Richard and I are trying to complete my mother-in-law's book (Art Needlework and Embroidery Transfers 1870-1970) in time for her birthday on May 4th.
We've been working on it off and on for well over a year, but other things have kept getting in the way.
It's been done in brief flurries of activity - "Molly, was this Celtic transfer produced to accompany Liberty's 'Celtic' range, or was it something completely separate?", "Molly, these embroidery patterns for military crests produced during the war - were the ones in this photograph available after the war?", "Molly, was this embroidered tablecloth stitched in Maderia?"
I started off knowing nothing at all about the subject, which in some ways has been useful as I'm asking questions about things that are ambiguous to me in the text, but might have been clear to an expert. Except that Molly is probably the only expert! She's done a lot of research that could never be duplicated now, as a lot of the people she interviewed have since died.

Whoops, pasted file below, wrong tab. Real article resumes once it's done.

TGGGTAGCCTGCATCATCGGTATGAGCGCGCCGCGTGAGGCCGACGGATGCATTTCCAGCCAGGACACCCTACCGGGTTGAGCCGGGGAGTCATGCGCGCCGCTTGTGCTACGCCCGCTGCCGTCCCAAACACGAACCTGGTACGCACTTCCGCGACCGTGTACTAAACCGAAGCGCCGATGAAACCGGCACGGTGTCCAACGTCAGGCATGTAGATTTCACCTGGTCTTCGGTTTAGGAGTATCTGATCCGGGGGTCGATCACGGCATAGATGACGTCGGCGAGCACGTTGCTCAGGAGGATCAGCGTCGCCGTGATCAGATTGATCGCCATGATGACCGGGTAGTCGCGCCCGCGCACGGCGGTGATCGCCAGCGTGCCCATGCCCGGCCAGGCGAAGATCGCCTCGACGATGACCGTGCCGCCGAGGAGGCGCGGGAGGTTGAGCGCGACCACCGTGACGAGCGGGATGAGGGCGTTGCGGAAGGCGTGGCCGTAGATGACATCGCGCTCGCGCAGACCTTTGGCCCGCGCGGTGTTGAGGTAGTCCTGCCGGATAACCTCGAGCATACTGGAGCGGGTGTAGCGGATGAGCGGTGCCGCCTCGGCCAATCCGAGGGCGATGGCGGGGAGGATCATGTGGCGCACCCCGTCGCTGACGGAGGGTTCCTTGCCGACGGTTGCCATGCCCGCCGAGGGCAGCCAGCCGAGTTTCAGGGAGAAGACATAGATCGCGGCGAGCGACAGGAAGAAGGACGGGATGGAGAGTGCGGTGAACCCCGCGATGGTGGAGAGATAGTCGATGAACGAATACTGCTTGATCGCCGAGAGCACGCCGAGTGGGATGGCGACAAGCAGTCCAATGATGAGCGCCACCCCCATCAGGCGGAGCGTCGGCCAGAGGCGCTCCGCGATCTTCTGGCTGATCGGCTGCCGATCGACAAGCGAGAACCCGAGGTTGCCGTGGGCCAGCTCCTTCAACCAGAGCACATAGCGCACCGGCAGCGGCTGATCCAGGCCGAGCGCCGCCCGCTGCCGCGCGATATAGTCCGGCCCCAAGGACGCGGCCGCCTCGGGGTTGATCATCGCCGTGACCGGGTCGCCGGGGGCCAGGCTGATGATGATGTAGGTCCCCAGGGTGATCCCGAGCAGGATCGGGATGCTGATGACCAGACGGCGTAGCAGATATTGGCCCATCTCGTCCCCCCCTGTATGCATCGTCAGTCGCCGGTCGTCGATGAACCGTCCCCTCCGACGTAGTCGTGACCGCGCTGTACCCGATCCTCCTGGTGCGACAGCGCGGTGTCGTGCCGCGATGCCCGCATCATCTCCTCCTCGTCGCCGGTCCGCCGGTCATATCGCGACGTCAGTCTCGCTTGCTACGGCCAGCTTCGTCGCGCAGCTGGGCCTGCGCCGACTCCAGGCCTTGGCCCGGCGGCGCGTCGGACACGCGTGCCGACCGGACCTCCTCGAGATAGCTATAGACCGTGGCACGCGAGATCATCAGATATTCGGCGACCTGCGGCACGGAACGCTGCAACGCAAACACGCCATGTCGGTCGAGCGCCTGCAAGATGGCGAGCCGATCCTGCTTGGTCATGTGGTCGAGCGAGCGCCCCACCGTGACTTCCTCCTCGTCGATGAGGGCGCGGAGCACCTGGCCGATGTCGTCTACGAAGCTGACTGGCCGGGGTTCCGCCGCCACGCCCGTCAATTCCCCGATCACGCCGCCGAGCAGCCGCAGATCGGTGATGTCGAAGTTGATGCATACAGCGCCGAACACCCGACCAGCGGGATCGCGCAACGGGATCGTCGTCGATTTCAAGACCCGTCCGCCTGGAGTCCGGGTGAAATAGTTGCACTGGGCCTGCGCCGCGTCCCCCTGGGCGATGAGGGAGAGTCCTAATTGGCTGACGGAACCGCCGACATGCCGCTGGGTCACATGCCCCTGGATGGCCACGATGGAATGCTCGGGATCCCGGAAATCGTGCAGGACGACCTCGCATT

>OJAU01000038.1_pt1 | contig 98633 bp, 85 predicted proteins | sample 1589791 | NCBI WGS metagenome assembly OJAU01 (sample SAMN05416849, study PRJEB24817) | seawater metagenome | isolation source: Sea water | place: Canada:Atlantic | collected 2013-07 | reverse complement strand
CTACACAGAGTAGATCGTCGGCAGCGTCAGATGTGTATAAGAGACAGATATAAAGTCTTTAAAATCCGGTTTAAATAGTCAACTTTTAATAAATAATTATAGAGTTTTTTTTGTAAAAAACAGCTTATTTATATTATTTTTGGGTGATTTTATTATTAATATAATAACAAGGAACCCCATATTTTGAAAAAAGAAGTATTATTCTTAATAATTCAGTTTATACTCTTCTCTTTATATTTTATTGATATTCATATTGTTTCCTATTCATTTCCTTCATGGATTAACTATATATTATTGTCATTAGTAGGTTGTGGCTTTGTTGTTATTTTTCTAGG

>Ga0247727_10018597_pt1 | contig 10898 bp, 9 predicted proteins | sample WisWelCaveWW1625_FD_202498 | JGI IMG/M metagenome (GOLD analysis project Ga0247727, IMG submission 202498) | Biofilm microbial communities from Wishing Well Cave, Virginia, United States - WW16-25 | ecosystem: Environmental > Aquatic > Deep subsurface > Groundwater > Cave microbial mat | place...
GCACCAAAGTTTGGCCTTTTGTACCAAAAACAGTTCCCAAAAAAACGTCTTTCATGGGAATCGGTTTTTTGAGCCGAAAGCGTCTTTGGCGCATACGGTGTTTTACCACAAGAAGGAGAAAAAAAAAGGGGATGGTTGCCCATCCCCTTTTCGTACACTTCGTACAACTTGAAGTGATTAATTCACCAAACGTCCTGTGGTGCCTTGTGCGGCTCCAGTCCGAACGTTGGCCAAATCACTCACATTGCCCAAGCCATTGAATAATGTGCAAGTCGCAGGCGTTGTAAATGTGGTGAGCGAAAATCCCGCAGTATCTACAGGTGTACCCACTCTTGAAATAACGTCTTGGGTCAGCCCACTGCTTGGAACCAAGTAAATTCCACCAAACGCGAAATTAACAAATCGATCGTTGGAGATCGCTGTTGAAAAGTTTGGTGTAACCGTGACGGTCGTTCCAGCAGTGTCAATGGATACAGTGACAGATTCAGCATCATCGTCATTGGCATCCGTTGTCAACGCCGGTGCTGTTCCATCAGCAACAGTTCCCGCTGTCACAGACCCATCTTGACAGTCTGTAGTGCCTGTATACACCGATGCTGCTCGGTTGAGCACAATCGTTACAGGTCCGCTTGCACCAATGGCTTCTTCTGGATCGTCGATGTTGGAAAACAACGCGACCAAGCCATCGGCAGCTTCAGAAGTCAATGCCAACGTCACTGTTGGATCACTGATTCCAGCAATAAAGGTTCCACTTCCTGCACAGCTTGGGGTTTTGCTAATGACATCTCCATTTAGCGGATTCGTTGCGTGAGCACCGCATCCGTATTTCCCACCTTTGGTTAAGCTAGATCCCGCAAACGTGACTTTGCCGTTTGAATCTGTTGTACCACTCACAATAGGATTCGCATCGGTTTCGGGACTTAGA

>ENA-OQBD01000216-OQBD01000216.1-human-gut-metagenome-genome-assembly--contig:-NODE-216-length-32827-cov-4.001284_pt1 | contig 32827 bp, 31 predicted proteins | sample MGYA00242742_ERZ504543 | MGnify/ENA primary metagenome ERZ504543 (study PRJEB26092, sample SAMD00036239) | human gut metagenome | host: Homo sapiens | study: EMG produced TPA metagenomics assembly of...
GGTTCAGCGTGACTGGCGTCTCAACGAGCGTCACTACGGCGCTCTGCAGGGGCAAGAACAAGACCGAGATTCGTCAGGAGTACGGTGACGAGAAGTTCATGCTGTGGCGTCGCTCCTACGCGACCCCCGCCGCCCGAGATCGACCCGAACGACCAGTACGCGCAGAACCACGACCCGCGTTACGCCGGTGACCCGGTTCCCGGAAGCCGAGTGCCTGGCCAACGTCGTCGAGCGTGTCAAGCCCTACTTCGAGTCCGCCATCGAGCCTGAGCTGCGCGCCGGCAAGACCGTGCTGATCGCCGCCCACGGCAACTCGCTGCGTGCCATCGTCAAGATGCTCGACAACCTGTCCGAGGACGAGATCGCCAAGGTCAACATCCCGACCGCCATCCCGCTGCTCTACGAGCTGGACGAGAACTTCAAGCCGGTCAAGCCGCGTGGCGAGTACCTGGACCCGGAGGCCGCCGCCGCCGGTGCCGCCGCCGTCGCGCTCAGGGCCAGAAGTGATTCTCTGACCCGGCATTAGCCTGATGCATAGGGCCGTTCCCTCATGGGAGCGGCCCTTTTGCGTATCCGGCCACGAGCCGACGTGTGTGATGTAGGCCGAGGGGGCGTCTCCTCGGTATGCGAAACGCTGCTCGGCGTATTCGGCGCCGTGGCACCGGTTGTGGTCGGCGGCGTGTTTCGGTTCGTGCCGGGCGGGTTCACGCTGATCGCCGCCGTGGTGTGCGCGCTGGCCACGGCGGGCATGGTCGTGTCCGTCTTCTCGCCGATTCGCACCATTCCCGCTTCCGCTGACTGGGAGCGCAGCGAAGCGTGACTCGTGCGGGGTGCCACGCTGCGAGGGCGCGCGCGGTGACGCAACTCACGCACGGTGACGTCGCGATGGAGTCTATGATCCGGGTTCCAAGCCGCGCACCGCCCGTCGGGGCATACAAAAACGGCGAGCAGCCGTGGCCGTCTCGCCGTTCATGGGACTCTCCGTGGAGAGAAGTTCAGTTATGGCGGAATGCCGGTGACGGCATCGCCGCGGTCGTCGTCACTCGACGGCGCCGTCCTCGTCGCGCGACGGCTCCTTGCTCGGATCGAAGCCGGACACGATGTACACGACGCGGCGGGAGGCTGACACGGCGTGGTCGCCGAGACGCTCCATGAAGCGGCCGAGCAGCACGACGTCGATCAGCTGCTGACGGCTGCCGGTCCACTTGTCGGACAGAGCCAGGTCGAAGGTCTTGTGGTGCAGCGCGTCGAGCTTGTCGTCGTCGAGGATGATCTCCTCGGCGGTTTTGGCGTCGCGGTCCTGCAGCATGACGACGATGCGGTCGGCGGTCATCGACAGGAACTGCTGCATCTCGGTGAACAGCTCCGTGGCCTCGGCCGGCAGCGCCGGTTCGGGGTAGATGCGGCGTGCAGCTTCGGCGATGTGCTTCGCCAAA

Ironically, the project has also been slowed down by modern technology. Knowing that one can improve the quality of many of the pictures makes it seem a crime not to do so, especially when the photos are of beautiful pieces of colourful embroidery. And, of course, the ability to do really clever things with layout to get the pictures right next to the text would make it a shame to have all the pictures clumped together. (And doing layout work is far more time-consuming than you would ever believe possible unless you've done it yourself.)
Still, we're getting closer. I've now done the final proof-read on the text. Even on my fourth pass through the book, I was still finding things I'd missed. The more familiar you get with the subject matter, the more you pick up on details you'd previously have overlooked.
Today, we're hoping to do the cover. Fingers crossed. We've already chosen and cleaned up our cover photograph (a lovely piece of Art Noveau embroidery - stitched from a transfer outline, of course) We've still got to get the title added to that and do the spine and the back cover. We have to sort out the ISBN and get the whole thing in a form that will upload successfully. Richard's on attempt five or six trying to get the text to upload. The format has to be exactly right. We're publishing via Lulu
, which means that we'll be able to sell the book as paperback or download.
It's going to be touch and go. Realistically, I don't think we'll complete the cover today. We've got the text for the back, but there's a lot more to it than that.